Oops… My Smart Phone Laid An Egg(s)
Let’s take a quick look at how these effects were achieved.
I’ve learned to use non-destructive techniques in Photoshop: I mask (hide) things rather than erase them, and I apply lighting effects on separate layers so I can experiment freely and undo anything that doesn’t work.
Here’s what the chicken phone looked like prior to the lighting effects. I applied the brown-red-yellow with a camel’s hair PS brush, so there’s a bit of grain, but it’s still basically flat color.
I created a separate layer for my lighting effects, and clipped it to my flat color layer. The indented arrow seen in the relevant portion of the Layers Window below indicates the two layers are clipped together.
This means that any brushstrokes I enter on the top (lighting effects) layer will only impact the flat color layer beneath it. No other layers will be affected.
I used the same camel’s hair brush (at various opacity and flow settings) to apply color to the top layer.
The key to getting the lighting effects: setting the brush mode to Screen, Color Dodge, and Linear Dodge to lighten the flat colors, and Multiply, Color Burn, and Linear Burn to darken them.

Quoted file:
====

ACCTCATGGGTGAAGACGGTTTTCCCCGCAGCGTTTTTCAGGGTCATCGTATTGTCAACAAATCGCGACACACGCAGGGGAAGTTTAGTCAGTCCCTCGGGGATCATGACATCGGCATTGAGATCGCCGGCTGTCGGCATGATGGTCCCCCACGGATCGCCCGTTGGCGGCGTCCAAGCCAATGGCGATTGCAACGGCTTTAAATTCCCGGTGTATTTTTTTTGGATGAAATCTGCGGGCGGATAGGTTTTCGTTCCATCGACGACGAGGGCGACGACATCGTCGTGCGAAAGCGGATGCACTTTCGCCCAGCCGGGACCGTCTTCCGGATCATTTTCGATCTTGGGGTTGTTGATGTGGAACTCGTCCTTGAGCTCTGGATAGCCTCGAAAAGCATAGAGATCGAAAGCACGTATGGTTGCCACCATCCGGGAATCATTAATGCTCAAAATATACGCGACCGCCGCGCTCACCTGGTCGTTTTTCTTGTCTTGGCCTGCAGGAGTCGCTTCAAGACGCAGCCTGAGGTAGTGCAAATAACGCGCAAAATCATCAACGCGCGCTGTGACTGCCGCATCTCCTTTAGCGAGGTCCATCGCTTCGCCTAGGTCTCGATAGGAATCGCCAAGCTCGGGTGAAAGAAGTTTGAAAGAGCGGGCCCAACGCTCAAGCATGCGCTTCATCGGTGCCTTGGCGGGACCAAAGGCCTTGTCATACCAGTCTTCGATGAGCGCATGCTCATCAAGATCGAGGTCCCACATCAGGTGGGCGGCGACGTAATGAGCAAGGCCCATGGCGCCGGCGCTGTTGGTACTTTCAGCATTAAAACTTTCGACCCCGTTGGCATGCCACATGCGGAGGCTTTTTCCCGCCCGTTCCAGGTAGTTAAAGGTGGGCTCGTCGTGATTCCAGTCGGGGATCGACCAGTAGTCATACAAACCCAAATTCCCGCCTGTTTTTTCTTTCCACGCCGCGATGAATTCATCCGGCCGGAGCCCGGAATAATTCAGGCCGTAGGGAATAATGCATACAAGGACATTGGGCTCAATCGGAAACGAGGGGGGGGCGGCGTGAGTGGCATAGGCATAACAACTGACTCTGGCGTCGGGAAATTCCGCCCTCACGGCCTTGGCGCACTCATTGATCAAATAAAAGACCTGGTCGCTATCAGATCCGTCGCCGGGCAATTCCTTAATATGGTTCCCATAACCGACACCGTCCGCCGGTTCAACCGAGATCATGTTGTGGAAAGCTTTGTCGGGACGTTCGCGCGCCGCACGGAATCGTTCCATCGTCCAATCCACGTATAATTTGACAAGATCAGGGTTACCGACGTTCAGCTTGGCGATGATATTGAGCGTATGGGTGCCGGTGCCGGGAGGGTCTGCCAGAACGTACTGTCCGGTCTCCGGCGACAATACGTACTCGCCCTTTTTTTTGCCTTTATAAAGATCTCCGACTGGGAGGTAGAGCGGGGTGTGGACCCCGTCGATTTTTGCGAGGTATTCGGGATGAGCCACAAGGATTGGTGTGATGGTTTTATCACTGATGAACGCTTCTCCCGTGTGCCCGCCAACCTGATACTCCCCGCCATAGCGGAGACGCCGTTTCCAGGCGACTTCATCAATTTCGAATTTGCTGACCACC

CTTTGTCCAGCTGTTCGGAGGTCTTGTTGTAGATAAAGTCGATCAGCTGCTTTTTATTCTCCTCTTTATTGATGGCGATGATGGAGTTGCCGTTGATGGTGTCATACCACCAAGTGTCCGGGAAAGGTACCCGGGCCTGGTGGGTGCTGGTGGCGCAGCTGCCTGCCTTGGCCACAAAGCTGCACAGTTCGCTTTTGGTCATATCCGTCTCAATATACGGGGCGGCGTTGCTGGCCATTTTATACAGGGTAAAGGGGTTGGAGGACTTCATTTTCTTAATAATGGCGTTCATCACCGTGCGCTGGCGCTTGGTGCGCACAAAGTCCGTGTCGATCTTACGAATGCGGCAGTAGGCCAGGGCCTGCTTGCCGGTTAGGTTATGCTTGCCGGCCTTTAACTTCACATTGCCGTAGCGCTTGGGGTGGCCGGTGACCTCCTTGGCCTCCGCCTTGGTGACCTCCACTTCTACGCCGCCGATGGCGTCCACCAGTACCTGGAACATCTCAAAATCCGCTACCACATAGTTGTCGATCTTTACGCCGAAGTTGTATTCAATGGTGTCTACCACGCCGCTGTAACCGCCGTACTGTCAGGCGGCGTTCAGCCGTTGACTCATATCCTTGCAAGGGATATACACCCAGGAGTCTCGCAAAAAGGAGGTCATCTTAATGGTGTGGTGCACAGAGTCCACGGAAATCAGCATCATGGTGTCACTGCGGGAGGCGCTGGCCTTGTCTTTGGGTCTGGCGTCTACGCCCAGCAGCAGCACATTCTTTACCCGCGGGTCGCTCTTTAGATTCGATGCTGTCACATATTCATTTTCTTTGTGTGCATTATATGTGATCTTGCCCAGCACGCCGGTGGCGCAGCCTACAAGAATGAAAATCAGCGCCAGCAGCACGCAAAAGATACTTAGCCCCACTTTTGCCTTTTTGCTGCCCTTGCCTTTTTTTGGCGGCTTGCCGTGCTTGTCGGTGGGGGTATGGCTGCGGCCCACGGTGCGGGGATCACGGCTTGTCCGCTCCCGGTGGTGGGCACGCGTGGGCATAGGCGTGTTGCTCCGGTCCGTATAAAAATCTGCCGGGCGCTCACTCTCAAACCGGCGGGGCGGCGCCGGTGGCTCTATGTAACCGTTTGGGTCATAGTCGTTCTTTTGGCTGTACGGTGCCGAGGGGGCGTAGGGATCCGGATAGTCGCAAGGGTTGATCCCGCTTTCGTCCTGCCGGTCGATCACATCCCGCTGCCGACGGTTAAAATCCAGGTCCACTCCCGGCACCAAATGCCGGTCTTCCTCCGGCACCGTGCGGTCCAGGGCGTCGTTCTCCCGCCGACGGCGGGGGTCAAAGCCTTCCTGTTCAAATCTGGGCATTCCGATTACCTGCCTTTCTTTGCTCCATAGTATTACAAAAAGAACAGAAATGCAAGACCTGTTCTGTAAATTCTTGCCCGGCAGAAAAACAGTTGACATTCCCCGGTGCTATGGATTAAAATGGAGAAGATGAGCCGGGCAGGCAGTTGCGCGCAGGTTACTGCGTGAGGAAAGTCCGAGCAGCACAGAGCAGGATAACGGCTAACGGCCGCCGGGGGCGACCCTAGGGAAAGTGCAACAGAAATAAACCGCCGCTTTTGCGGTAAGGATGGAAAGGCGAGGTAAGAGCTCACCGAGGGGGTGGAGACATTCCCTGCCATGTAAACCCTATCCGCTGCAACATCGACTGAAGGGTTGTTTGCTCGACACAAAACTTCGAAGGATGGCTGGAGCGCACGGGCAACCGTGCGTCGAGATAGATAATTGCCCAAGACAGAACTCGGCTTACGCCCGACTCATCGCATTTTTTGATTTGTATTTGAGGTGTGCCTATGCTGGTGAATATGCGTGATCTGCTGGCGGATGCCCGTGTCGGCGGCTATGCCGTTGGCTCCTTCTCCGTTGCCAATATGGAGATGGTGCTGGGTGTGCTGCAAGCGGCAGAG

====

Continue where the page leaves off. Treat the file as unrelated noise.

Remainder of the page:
I ad-libbed at this point, jumping back and forth between colors and brush modes until I liked the combined effects.
To create the light reflection on glass effect, I created a new top layer, and used the Pen tool to carefully select the two areas I wanted to apply the effect to (red arrows below). I then chose a light brown color and used the Gradient tool set to mode = Color Dodge to apply the effect.
You’ll notice in the Layers Window below, that the “phone gleam” layer is not clipped to the other layers. Why is that?
Alas– time for me to confess that I have not yet mastered all the subtleties of what are called clipping masks. I do know that once you start “stacking” clipped layers, results become unpredictable. In this case, after experimenting, I found using an unclipped
layer gave me the glare effect I wanted. A clipped layer did not.
For more on clipping masks (and layer masks as well), I’d suggest this excellent post
by Matt Ward.
Which brings us to that slash across TRUTH– why was I so pleased about that??
Well, I began by using a black slash, but it obscured the word and made it hard to read– was it TRUTH or TROTH?
Here’s the final again. Even at a distance, one knows that’s the word TRUTH.
Best of all, by grappling with the problem, I vastly improved the design: the color red immediately draws the reader’s eye to the most crucial element in the illustration.
Are you ready to rush out and buy a chicken smart phone?
Would you believe there’s really a Chicken Sounds app you can use for a ringtone?
Did you find the Photoshop tips helpful?
If you enjoyed this post and would like to let me know, please click the Like button below.
If you’d like to share this post with others, please click Tweet or Facebook or one of the other Share buttons.